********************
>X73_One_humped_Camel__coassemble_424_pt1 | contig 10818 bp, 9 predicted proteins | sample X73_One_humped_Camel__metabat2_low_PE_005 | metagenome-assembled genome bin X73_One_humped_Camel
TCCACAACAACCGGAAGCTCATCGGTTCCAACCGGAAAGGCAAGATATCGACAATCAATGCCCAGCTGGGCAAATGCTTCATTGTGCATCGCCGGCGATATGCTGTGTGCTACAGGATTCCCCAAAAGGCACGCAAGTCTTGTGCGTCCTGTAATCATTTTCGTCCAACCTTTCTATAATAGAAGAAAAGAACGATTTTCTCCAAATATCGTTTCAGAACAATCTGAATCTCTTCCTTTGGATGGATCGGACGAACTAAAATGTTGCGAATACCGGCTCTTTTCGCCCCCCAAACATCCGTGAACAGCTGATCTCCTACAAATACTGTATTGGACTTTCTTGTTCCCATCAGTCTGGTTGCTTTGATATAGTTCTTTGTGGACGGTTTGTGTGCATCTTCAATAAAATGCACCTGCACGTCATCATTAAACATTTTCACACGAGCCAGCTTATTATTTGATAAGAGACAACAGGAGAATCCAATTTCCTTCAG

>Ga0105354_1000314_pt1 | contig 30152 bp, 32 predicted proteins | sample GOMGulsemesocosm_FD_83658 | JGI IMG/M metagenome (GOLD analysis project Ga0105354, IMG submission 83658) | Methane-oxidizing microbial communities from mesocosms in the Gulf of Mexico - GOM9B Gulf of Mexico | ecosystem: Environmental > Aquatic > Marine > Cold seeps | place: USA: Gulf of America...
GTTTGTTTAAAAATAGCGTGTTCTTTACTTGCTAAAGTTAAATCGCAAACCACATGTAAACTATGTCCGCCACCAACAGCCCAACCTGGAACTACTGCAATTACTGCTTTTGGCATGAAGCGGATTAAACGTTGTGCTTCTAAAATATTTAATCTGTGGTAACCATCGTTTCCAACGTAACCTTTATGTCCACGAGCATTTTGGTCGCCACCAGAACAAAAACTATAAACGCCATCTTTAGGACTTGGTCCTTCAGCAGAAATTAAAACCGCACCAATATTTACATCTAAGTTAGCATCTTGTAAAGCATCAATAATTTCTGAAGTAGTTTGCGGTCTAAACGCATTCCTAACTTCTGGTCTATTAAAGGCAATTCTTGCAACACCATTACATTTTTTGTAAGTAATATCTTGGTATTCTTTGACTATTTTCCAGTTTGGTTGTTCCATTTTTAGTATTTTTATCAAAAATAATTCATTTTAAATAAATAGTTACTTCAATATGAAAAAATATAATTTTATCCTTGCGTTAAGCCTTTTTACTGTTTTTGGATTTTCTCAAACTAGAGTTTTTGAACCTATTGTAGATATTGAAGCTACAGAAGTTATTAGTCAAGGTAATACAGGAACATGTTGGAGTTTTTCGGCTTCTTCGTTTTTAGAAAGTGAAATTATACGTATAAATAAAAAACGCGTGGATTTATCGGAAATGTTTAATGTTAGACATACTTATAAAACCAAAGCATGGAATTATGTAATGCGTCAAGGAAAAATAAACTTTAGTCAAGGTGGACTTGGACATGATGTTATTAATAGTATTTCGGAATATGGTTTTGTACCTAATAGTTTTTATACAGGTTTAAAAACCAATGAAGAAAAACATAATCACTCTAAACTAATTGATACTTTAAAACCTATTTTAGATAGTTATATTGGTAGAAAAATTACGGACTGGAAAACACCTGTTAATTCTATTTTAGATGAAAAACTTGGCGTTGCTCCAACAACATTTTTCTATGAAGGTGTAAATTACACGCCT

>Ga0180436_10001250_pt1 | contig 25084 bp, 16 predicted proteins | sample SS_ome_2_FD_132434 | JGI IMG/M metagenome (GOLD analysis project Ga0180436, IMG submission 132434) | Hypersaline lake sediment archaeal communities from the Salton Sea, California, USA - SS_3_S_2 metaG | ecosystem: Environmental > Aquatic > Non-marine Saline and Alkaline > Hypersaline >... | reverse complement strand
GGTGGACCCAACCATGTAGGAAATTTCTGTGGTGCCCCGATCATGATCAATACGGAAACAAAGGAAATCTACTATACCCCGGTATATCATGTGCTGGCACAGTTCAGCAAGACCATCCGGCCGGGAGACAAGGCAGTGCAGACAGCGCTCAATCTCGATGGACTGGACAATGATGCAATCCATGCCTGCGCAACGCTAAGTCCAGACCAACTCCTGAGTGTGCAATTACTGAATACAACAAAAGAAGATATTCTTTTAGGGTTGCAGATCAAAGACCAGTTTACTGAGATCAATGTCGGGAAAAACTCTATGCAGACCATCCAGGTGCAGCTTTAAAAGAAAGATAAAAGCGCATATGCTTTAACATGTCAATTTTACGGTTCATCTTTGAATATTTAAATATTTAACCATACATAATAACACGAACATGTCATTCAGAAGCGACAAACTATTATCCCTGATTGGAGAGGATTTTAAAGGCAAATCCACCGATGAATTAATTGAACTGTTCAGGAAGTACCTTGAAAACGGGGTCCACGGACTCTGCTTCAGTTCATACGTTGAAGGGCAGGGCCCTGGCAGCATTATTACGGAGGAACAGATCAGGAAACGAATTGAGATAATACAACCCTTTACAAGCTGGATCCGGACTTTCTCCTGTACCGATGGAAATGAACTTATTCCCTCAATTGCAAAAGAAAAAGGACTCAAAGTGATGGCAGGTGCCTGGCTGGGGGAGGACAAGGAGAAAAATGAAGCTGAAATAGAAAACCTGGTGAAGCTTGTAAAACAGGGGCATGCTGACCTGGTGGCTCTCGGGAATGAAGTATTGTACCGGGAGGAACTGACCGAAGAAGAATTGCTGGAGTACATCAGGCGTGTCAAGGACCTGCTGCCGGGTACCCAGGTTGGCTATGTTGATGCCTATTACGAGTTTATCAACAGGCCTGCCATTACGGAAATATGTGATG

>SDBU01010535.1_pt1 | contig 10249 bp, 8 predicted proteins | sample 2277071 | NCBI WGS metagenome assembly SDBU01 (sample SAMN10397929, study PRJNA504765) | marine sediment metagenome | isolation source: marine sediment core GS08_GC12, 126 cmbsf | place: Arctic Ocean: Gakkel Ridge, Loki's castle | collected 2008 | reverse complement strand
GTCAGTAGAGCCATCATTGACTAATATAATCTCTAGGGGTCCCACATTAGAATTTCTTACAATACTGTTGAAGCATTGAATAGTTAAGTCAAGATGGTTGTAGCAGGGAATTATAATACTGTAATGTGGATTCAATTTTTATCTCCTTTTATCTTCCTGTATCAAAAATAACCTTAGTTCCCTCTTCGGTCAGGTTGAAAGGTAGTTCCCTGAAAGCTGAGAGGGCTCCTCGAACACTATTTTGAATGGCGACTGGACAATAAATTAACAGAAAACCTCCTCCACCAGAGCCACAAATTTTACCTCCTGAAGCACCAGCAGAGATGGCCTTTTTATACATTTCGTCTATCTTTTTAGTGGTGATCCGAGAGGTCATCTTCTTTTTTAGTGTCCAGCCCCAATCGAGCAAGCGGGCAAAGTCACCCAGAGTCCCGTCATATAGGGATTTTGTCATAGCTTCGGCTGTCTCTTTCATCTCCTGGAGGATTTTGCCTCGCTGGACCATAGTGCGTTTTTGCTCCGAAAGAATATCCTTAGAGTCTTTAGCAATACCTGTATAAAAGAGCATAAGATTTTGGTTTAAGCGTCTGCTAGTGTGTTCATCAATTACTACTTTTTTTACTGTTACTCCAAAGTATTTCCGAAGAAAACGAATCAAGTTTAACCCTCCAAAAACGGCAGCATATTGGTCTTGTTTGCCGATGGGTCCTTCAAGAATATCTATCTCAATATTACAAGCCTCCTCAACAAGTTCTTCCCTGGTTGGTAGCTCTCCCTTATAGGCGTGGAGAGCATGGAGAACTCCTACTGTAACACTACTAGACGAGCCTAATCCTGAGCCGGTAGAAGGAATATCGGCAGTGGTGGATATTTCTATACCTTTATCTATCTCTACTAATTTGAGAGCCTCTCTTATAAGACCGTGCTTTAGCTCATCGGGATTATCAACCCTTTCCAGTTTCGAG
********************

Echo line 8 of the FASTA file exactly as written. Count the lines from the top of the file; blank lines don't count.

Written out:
GTCAGTAGAGCCATCATTGACTAATATAATCTCTAGGGGTCCCACATTAGAATTTCTTACAATACTGTTGAAGCATTGAATAGTTAAGTCAAGATGGTTGTAGCAGGGAATTATAATACTGTAATGTGGATTCAATTTTTATCTCCTTTTATCTTCCTGTATCAAAAATAACCTTAGTTCCCTCTTCGGTCAGGTTGAAAGGTAGTTCCCTGAAAGCTGAGAGGGCTCCTCGAACACTATTTTGAATGGCGACTGGACAATAAATTAACAGAAAACCTCCTCCACCAGAGCCACAAATTTTACCTCCTGAAGCACCAGCAGAGATGGCCTTTTTATACATTTCGTCTATCTTTTTAGTGGTGATCCGAGAGGTCATCTTCTTTTTTAGTGTCCAGCCCCAATCGAGCAAGCGGGCAAAGTCACCCAGAGTCCCGTCATATAGGGATTTTGTCATAGCTTCGGCTGTCTCTTTCATCTCCTGGAGGATTTTGCCTCGCTGGACCATAGTGCGTTTTTGCTCCGAAAGAATATCCTTAGAGTCTTTAGCAATACCTGTATAAAAGAGCATAAGATTTTGGTTTAAGCGTCTGCTAGTGTGTTCATCAATTACTACTTTTTTTACTGTTACTCCAAAGTATTTCCGAAGAAAACGAATCAAGTTTAACCCTCCAAAAACGGCAGCATATTGGTCTTGTTTGCCGATGGGTCCTTCAAGAATATCTATCTCAATATTACAAGCCTCCTCAACAAGTTCTTCCCTGGTTGGTAGCTCTCCCTTATAGGCGTGGAGAGCATGGAGAACTCCTACTGTAACACTACTAGACGAGCCTAATCCTGAGCCGGTAGAAGGAATATCGGCAGTGGTGGATATTTCTATACCTTTATCTATCTCTACTAATTTGAGAGCCTCTCTTATAAGACCGTGCTTTAGCTCATCGGGATTATCAACCCTTTCCAGTTTCGAG